In a speech Sunday, Dix renewed his promise to ban union and corporate donations if he's elected in a month. Dix said large donations that aren't from individuals are causing the public to lose faith in politicians.
“The influence of big money continues to hurt our democracy," Dix said, addressing media at a Vancouver community centre.
He said if the NDP wins the May 14 election, the party would ensure donations could only come from individuals, a policy that would take effect in January.
"Returning individual citizens to the centre of our political process is at the core of efforts to restore faith that those we elect are acting in the broader public interest," Dix said
But Liberal Minister Mary Polak said that only tells a partial story.
The Liberals are the only major player left in B.C. politics that objects to an outright ban of corporate and union donations, a stance Polak attributes to its "straightforward" attitude.
"We're not trying to choose issues that pander to one part of the voting base," she said in a telephone interview.
"The reality is, in jurisdictions where you ban union and corporate donations, what you end up with is taxpayers funding political parties," Polak said. "That's what we've seen federally, and it's what you see commonly in jurisdictions where they make these bans."
She pointed to a system introduced by former-Prime Minister Jean Chrétien in 1993 that saw per-vote subsidies given to parties in lieu of corporate and union donations as proof taxpayers would eventually hold the tab.
Without corporate and union donations, Polak said parties will eventually look elsewhere when individual donations don't come through, adding individual donations don't work because political parties aren't often at the top of people's financial giving lists in difficult economic times.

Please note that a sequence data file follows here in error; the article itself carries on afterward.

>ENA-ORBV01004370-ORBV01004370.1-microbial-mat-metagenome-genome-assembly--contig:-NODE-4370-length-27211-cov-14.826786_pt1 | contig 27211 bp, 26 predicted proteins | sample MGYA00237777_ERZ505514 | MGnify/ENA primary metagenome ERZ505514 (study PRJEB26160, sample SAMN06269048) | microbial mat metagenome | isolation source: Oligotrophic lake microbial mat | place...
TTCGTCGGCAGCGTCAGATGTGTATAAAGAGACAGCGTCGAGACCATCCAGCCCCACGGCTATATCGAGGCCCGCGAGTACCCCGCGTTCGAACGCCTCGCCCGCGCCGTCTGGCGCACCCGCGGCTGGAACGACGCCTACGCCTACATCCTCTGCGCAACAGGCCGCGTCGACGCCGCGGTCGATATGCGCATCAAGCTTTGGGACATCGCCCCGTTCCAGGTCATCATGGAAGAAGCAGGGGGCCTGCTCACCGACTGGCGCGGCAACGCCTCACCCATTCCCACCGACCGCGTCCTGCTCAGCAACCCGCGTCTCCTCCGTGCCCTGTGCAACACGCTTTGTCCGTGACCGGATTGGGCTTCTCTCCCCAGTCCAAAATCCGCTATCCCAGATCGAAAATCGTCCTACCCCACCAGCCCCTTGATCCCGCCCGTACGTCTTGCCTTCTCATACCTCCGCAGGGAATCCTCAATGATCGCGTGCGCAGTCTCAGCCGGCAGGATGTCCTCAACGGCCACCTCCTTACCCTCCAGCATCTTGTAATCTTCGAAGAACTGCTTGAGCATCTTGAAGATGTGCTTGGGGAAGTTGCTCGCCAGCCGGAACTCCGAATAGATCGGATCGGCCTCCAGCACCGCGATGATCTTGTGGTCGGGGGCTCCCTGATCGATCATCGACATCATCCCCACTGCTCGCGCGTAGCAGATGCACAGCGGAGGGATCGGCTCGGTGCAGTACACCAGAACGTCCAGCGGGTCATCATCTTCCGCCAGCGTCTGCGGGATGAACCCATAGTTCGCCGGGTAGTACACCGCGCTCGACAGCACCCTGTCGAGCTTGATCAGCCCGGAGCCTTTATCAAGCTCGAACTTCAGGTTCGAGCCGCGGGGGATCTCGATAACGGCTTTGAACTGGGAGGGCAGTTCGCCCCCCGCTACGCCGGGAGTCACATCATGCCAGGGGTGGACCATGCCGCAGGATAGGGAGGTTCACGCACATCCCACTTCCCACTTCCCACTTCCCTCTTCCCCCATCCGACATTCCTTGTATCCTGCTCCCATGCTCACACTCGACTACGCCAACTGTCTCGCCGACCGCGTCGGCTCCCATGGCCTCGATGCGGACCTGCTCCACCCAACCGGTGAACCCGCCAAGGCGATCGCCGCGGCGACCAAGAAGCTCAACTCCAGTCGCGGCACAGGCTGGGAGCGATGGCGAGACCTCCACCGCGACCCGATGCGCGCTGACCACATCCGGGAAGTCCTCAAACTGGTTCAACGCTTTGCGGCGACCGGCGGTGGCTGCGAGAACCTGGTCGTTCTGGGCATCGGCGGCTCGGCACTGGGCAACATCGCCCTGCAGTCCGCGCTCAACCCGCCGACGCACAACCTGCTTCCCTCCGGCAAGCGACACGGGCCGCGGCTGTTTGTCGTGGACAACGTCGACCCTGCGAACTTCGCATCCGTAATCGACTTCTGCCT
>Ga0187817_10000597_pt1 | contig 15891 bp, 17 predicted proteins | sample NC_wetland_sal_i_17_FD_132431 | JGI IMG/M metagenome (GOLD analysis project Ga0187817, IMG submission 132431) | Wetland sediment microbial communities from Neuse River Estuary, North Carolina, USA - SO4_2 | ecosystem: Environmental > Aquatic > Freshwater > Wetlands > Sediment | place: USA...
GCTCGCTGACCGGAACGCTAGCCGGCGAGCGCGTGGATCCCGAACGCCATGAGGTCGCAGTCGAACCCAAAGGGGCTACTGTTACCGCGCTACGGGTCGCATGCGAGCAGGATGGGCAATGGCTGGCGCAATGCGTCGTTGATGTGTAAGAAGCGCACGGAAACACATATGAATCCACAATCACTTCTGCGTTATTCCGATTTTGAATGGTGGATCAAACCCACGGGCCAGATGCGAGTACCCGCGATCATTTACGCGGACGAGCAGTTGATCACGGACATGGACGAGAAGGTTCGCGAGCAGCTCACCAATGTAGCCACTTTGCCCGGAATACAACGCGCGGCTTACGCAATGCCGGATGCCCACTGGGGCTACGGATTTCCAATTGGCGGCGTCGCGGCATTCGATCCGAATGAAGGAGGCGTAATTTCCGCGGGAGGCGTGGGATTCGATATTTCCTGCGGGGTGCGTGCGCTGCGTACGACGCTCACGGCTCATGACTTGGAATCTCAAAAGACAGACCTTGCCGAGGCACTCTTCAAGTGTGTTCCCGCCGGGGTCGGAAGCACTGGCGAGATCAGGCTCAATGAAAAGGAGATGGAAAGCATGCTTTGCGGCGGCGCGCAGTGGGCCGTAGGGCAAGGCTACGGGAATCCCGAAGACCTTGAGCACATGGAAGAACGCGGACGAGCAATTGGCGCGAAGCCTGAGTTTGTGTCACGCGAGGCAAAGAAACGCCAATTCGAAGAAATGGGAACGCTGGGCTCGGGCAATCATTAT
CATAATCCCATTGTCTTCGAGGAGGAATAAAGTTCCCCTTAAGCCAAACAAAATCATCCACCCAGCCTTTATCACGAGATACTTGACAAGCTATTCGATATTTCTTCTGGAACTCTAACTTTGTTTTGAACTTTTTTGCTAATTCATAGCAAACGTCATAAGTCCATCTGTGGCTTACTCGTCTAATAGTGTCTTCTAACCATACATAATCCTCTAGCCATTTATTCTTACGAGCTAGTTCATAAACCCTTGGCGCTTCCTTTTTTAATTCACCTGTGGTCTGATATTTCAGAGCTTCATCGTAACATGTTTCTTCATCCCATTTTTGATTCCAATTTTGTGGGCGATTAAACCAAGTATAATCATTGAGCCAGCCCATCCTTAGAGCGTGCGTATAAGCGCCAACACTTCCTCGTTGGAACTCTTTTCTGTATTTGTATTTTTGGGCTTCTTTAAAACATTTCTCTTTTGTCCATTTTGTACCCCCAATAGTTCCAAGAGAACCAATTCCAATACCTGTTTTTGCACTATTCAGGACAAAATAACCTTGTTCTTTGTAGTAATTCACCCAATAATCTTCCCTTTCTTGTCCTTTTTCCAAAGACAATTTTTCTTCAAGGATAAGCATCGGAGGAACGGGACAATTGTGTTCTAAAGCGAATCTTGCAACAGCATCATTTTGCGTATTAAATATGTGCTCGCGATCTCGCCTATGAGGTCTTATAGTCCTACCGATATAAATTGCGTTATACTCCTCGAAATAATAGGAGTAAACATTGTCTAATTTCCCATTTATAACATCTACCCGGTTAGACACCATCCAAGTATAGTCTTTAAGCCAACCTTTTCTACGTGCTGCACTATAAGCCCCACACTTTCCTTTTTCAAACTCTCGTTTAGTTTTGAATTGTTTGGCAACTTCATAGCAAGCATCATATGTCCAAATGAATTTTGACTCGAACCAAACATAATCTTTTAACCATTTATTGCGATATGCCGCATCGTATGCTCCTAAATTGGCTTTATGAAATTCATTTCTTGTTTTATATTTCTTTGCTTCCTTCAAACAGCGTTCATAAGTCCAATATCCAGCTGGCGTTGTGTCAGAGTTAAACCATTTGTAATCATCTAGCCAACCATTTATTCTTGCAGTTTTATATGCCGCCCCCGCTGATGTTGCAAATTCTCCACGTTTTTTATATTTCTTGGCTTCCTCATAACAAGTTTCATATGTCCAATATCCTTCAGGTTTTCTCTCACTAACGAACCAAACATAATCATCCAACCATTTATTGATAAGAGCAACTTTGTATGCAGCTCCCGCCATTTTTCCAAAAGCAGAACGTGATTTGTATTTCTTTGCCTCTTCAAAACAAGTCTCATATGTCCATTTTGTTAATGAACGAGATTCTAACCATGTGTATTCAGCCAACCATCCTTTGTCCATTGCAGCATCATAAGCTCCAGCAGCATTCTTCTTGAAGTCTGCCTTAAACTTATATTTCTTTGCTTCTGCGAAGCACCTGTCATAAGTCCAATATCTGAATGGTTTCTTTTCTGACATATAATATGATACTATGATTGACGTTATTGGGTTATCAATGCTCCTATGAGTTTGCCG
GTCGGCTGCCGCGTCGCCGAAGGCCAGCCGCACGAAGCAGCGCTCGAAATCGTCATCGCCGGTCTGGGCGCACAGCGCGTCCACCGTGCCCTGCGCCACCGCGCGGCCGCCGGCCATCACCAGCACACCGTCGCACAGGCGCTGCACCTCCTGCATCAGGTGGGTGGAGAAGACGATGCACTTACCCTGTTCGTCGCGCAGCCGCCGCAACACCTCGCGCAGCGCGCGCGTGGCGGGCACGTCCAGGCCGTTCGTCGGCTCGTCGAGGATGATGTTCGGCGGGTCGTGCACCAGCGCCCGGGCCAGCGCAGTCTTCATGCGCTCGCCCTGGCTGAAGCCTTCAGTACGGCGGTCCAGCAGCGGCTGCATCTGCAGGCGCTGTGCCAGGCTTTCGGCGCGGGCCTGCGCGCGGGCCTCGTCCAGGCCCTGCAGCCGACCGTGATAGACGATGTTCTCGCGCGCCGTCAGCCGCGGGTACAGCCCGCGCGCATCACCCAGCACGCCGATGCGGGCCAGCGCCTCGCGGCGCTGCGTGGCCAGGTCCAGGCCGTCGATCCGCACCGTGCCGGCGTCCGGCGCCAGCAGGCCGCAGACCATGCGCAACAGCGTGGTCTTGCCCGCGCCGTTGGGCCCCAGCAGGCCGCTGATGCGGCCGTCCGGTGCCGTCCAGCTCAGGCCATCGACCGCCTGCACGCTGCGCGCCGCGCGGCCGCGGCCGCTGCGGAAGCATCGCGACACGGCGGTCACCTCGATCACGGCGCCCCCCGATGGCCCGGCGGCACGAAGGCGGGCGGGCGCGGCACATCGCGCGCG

Polak argued the current system adequately shows which private corporations and unions are making donations.
"It's all reported for the public to see, so there's nothing that's secret," Polak added.
Dix said an NDP government would create a legislative committee in the fall, made up of representatives of all the political parties, that would examine donations and make recommendations to make the process more transparent.
The committee would include elected Independents, he said, as well as representation from any party that received at least five per cent of the popular vote but failed to win a seat in Victoria.
Dix said he hopes the changes would lead to greater transparency in the financing of political parties and government books.
BC Conservative leader John Cummins released his own statement after Dix's announcement. He said he proposed a similar donation ban more than two years ago, when he first agreed to run as the party's leadership candidate.
"I have long believed that special interests, insiders and cronies have had too much influence in politics," Cummins statement said.
"Its better late than never for Adrian Dix and the NDP to come round to our point of view," he added. "We hope that it is only a matter of time before they agree with us on getting spending under control and cutting taxes as well."
Current Elections BC rules state that any person or corporation that contributes more than $250 in money, goods or services must disclose the date and value of each donation, as well as their full name. They must also disclose whether they are making the donation on behalf of an individual, corporation, unincorporated business, union, or non-profit.
British Columbians go to the polls May 14 and although both parties have been campaigning furiously, the contest doesn't officially start until Tuesday.
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